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Frozen vegetables are frozen vegetables. October 21, 2014

Posted by ourfriendben in homesteading, recipes.
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Silence Dogood here. If you walk down the freezer aisle in your preferred grocery and look at the vegetable options, there are almost as many choices as n the toothpaste aisle. No longer do you only have plain frozen vegetables and that horrid mix of peas, corn and diced carrots. There are lots of vegetable mixes, lots of frozen veggies in buttery sauces (those Green Giant people are no fools), and lots of boil-in-bag and steam-in-bag options.

But what if you just want a particular veggie, without sauce, and can’t find it frozen as is, but can find it frozen in a boil-in-bag or steam-in-bag version? Can you just open the bag and treat the contents as if it came from a regular frozen package?

I think we’ve all heard by now that nutritionists agree that frozen veggies are really good for you, better than fresh veggies picked out of season and shipped green, like, say, winter tomates. Frozen veggies are picked at the very peak of ripeness and flash-frozen to retain their nutrients. (Admittedly, I’ve never seen a bag of frozen tomatoes, but jarred tomatoes are wonderful for you, since they concentrate the protective, antioxidant-rich lycopenes in ripe tomatoes.)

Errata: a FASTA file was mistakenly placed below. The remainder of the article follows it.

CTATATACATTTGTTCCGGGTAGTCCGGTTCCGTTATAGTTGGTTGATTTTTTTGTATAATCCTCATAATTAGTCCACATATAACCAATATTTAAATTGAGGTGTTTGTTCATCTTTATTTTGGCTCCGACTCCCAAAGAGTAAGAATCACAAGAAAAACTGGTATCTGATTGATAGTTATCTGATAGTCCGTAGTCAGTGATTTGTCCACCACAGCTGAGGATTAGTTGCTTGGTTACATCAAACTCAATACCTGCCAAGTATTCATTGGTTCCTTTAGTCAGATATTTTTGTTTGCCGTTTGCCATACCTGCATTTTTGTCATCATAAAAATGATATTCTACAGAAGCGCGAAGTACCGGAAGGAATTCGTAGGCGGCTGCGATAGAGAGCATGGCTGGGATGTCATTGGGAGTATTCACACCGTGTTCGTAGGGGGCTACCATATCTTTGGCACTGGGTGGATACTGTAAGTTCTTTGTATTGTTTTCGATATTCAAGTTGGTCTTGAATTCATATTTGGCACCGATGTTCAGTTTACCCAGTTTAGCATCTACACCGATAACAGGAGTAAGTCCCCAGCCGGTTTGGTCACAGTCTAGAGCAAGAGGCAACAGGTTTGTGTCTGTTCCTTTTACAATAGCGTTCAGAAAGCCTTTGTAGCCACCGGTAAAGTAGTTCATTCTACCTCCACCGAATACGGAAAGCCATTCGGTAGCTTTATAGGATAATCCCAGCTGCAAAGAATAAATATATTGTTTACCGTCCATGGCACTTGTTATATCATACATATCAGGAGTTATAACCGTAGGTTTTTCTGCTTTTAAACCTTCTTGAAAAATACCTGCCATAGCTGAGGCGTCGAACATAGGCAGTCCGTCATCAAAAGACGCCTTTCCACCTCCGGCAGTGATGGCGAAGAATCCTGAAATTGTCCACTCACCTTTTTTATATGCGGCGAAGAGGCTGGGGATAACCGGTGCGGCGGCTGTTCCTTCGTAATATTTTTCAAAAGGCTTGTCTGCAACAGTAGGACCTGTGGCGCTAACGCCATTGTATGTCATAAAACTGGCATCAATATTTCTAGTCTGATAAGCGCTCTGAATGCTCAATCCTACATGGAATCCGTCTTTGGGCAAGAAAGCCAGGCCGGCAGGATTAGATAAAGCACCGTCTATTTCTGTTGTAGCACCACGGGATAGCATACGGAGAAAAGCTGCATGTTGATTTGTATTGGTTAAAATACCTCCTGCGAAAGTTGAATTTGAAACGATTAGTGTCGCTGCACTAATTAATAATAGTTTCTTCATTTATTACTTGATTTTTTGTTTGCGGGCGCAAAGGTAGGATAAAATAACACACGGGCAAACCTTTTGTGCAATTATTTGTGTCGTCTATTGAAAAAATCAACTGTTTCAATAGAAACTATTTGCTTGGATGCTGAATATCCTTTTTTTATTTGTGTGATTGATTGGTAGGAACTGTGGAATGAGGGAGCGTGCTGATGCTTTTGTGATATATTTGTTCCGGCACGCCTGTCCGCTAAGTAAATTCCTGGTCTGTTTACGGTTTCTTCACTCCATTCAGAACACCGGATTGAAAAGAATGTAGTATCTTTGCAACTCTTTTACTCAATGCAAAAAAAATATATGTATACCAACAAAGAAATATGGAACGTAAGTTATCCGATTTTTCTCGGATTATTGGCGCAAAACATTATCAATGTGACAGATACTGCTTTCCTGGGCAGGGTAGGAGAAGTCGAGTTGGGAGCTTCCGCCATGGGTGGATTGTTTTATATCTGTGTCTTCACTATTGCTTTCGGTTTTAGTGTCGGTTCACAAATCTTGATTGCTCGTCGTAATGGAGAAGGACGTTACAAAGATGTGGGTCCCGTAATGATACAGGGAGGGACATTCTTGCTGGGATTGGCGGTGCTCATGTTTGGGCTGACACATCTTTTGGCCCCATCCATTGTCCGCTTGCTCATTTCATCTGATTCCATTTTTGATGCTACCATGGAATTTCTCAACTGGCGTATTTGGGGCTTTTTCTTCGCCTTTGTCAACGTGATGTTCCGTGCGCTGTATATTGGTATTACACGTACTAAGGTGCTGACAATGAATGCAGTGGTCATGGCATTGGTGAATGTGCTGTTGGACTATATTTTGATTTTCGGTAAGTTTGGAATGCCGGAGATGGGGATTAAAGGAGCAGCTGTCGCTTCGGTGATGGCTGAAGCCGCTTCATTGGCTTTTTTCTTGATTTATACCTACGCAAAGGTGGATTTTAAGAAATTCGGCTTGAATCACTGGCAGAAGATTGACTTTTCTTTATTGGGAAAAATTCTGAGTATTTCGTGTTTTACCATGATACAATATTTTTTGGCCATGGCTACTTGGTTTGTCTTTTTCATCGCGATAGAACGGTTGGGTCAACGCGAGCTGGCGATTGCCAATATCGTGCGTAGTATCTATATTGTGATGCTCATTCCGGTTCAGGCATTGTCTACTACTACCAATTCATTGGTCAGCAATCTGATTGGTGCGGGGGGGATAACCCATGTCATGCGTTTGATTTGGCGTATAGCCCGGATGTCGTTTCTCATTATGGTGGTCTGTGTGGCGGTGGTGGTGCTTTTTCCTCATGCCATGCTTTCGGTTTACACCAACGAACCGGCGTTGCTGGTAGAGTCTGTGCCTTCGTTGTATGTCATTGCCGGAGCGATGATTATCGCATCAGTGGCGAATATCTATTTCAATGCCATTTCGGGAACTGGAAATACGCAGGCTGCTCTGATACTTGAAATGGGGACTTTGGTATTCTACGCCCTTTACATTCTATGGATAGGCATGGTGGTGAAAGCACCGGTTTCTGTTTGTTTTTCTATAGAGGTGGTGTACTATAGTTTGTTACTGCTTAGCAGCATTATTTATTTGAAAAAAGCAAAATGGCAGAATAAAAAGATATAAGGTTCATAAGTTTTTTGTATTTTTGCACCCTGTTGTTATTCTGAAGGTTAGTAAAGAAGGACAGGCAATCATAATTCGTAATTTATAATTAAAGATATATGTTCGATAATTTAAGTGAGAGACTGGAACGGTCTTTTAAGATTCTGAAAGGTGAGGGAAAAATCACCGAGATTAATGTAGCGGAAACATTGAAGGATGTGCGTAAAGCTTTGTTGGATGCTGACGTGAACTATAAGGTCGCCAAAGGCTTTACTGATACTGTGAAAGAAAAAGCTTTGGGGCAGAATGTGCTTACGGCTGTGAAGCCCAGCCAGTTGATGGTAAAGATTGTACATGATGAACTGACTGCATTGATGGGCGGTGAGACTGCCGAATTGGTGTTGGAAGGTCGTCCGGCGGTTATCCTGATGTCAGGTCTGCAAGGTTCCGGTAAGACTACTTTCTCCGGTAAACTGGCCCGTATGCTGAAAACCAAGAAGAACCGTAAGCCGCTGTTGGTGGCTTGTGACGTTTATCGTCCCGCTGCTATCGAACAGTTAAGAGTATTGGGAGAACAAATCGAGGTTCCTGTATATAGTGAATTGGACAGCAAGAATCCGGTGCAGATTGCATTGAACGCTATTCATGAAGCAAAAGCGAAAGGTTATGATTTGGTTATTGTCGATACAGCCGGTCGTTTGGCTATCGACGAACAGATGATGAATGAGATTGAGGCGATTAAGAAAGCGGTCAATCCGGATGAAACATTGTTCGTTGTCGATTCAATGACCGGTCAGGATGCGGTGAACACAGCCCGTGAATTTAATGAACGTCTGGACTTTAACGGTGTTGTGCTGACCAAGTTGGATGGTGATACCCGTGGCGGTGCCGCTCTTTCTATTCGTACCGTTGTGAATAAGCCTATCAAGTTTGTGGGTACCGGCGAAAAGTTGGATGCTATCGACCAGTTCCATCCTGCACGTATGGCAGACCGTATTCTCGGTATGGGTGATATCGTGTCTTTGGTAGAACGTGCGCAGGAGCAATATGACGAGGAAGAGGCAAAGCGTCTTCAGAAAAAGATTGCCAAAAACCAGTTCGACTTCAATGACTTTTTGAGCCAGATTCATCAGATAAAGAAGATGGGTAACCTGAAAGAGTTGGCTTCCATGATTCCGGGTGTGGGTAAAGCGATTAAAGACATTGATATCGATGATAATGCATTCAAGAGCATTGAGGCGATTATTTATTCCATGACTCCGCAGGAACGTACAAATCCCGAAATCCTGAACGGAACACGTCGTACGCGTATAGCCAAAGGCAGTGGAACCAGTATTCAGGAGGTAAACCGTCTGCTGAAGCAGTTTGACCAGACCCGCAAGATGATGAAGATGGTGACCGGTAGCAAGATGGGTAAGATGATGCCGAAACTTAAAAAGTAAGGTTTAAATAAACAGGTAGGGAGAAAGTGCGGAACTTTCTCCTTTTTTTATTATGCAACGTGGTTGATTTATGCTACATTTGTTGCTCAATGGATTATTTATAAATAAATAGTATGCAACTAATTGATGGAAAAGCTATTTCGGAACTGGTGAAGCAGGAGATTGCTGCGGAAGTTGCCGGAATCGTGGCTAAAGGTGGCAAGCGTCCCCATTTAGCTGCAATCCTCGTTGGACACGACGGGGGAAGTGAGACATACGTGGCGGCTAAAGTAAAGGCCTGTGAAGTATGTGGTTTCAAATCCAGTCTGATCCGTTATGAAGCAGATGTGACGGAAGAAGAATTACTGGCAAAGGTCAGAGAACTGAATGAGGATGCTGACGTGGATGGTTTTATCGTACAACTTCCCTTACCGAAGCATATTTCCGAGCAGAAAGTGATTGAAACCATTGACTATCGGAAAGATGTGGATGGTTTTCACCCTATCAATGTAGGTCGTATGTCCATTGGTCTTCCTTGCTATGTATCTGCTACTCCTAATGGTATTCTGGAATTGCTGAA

I have no microwave, nor do I want to boil anything in a plastic bag and then eat it—aaaggghhh!—but one of the staples I love keeping on hand for cooking is frozen white shoepeg corn. The season for fresh white corn is so short, and I love sauteeing it to add to a meal, adding it to corn pudding at the holidays, and tossing it into chili. But I’ve found that it’s almost impossible to find a bag of frozen white corn, much less white shoepeg corn, in this area. What I can find, however, are bags of frozen white shoepeg “boil-in-bag” and “steam-in-bag” corn. And in my experience, the’re every bit as good added to a dish or sauteed as plain old frozen shoepeg corn could ever be.

So if you like boiling your veggies in a bag or cooking them in a bag in the microwave, I have no doubt that both methods work fine. But if you’re a traditional cook who simply needs to stock up on frozen staples you can’t find, don’t fear the boil-in, steam-in veggies. They’ll work wonderfully for you as well. Just keep away from the ones in sauces.

‘Til next time,